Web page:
Friday, July 10, 2020


James Babcock (1612-1679) our 10th great-grandfather was born 1612, in Essex County, England, and was admitted an inhabitant of the town of Portsmouth, Rhode Island on February 25, 1642. His occupation was a blacksmith and gunsmith.

On October 5, 1642, James Babcock and Richard Moris were ordered "to look up all the armes in the Towne within the month above writ," and "to mend any which were defective for use." Owners were to forfeit five shillings if they failed to bring the arms in time. 

Again on May 23, 1650, it was ordered that Captaine Richard Morris, George Blisse, James Badcock, Peter Busserole, William and Gabriel Hick, all excuses sett aparte shall mende and make all lockes, stockes and pieces byat by order from the warden of each Towne shall be from any of the inhabitants thereof presented to them, for a just and suitable satisfaction in hand payd without delay under the penaltie of ten pounds, to be levied by distraint from the head officer to the use of the sayd Towne's milittia. 

It is ordered that all men that have gunns and pieces to mend, and have need to have them mended for their present defense, shall forthwith according to order carrie those pieces to mende upon paine of forfeiting ten shillings a piece, which shall be levied by distraint from the head officer of the Towne to the use of the sayed Towne's militia." The order goes on to describe the contents of the town magazine required by law.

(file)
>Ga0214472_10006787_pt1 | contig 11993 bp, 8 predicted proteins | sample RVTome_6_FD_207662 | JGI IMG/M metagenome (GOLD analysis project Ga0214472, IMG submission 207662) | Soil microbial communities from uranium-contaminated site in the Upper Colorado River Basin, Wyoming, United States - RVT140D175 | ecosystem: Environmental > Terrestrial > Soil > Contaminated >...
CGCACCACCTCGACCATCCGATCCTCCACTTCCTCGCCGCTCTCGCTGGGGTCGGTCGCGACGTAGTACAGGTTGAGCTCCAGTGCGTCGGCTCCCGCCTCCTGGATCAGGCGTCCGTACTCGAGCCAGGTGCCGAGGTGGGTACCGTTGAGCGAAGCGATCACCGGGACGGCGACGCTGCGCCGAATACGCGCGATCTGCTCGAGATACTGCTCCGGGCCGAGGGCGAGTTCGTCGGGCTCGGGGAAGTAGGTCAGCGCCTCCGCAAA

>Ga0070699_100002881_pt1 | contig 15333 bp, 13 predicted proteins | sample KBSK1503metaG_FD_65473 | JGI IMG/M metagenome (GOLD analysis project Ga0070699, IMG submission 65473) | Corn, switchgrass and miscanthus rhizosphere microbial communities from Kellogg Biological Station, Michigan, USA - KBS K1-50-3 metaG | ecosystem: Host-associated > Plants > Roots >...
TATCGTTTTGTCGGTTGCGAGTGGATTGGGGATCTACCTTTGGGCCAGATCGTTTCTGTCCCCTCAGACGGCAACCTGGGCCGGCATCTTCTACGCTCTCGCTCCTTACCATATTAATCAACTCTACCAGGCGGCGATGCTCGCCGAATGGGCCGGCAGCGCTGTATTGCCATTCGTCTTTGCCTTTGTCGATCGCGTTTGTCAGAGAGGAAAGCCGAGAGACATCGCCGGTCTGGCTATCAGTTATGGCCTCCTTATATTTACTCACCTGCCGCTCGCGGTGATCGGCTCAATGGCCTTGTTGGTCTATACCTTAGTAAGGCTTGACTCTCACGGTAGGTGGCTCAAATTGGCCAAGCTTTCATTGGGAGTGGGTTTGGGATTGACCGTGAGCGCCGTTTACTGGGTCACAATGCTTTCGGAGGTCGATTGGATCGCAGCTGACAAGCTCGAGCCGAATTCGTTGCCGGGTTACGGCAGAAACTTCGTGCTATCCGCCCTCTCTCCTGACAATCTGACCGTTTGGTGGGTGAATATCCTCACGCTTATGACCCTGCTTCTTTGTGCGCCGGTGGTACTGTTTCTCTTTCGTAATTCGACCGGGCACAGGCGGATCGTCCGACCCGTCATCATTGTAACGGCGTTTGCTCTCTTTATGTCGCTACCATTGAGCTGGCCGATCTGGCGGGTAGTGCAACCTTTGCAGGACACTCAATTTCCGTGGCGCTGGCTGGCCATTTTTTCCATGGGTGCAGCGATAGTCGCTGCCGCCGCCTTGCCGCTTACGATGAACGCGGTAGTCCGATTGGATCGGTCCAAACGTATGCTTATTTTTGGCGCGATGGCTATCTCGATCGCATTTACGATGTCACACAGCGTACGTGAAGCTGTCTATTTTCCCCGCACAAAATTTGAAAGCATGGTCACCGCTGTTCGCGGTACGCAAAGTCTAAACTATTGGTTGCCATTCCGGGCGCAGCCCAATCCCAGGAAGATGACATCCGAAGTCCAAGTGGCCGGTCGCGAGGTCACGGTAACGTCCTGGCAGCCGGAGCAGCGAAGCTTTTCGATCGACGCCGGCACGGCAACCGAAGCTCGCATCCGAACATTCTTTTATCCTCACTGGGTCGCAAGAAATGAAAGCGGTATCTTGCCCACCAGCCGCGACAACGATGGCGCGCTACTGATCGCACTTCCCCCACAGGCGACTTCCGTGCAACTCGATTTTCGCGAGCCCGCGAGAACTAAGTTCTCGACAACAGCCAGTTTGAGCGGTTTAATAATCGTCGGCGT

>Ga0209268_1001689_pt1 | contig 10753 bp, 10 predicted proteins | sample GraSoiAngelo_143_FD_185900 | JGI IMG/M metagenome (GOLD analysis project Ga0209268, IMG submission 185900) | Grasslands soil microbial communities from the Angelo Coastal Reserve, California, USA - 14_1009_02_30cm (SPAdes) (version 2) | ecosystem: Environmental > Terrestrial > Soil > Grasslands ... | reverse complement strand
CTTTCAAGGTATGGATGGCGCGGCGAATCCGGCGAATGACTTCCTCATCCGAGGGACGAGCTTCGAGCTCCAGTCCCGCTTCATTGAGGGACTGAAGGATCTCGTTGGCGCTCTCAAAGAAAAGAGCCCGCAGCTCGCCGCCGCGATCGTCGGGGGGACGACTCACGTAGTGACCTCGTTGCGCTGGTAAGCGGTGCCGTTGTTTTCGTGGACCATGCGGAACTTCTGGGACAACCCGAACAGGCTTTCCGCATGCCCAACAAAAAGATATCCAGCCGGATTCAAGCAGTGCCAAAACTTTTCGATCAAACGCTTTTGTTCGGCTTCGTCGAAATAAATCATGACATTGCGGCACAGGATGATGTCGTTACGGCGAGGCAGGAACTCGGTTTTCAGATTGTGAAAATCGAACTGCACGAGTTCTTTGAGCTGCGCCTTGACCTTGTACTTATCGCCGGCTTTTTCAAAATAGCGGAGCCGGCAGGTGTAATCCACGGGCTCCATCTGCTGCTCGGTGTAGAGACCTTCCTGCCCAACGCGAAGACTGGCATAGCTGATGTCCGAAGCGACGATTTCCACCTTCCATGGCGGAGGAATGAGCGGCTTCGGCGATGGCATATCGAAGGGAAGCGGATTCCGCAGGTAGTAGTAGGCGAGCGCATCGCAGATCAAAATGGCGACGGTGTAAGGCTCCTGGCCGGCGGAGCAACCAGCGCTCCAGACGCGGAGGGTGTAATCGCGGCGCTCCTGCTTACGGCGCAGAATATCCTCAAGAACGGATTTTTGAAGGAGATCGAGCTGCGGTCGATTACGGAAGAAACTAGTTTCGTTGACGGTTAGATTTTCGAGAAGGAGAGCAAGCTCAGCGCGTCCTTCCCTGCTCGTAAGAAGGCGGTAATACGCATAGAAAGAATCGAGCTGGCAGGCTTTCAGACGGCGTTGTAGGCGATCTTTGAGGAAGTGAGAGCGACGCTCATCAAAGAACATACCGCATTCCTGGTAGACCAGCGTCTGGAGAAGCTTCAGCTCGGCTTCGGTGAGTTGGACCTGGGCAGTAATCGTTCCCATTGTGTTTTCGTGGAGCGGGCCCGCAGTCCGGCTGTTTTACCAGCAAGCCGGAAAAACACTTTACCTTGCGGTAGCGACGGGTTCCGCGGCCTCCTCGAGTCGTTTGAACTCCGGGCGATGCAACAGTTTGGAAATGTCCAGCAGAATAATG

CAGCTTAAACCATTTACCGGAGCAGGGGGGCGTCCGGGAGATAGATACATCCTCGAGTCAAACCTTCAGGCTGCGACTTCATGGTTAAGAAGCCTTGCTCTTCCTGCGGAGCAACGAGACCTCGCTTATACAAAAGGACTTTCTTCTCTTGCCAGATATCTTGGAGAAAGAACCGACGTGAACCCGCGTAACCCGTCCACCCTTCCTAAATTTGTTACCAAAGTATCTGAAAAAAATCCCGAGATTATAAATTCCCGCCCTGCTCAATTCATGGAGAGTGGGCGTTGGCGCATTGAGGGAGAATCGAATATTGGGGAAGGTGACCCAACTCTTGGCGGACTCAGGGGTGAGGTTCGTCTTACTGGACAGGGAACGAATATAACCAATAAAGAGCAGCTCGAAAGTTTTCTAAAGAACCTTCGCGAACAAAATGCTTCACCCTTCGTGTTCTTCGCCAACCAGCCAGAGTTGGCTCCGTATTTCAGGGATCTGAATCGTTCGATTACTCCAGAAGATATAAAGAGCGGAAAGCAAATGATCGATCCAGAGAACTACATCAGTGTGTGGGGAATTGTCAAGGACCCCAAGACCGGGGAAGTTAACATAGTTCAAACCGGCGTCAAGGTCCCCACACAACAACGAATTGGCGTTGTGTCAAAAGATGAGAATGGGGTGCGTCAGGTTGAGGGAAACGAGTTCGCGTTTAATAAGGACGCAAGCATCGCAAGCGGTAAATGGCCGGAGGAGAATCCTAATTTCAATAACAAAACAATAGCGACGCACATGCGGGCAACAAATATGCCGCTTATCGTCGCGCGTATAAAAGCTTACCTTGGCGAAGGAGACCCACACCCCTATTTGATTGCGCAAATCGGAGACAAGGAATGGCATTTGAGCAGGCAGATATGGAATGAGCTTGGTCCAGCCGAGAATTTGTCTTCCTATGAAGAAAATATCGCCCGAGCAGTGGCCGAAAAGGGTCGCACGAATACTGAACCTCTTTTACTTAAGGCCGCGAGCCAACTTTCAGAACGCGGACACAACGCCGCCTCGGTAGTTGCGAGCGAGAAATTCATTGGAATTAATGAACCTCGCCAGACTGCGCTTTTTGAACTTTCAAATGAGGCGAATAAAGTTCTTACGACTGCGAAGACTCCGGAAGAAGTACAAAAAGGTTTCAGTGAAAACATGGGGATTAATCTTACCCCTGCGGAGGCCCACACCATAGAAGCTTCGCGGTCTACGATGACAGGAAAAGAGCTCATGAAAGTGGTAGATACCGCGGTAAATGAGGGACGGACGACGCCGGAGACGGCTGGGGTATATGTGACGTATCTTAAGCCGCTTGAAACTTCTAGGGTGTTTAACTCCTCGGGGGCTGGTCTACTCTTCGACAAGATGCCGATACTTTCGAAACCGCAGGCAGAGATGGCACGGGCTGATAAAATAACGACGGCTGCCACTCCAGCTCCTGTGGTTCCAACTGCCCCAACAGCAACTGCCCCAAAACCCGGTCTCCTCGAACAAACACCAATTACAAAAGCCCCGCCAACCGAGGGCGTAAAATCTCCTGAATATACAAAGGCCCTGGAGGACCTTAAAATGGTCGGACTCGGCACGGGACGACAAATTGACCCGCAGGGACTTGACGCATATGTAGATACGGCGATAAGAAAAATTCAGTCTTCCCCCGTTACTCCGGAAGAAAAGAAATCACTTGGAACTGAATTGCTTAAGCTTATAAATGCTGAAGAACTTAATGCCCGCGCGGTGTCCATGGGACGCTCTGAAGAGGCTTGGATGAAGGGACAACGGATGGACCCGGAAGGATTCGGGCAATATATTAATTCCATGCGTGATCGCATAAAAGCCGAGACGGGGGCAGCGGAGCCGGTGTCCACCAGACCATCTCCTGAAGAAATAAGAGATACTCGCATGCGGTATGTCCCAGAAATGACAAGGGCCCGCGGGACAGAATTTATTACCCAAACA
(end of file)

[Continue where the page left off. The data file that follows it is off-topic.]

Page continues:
For many years after the settlement of New England the Puritans, even in outwardly tranquil times, went armed to meeting; and to sanctify the Sunday gun-loading they were expressly forbidden to fire off their charges at any object on that day save an Indian or a wolf, their two "greatest inconveniencies." Trumbull, in his "Mac Fingal," Avrites thus in jest of this custom of Sunday arm-bearing:

  "So once, for fear of Indian beating,
  Our grandsires bore their guns to meeting,--
  Each man equipped on Sunday morn
  With psalm-book, shot, and powder-horn,
  And looked in form, as all must grant,
  Like the ancient true church militant."

In 1640 it was ordered in Massachusetts that in every township the attendants at church should carry a "competent number of peeces, fixed and compleat with powder and shot and swords every Lords-day to the meeting-house;" one armed man from each household was then thought advisable and necessary for public safety. In 1642 six men with muskets and powder and shot were thought sufficient for protection for each church. In Connecticut similar mandates were issued, and as the orders were neglected "by divers persones," a law was passed in 1643 that each offender should forfeit twelve pence for each offence. 

In 1644 a fourth part of the "trayned hand" was obliged to come armed each Sabbath, and the sentinels were ordered to keep their matches constantly lighted for use in their match-locks. They were also commanded to wear armor, which consisted of "coats basted with cotton-wool, and thus made defensive against Indian arrows." In 1650 so much dread and fear were felt of Sunday attacks from the red men that the Sabbath-Day guard was doubled in number. 

In 1692, the Connecticut Legislature ordered one fifth of the soldiers in each town to come armed to each meeting, and that nowhere should be present as a guard at time of public worship fewer than eight soldiers and a sergeant. In Hadley the guard was allowed annually from the public treasury a pound of lead and a pound of powder to each soldier.

From: The Sabbath in Puritan New England

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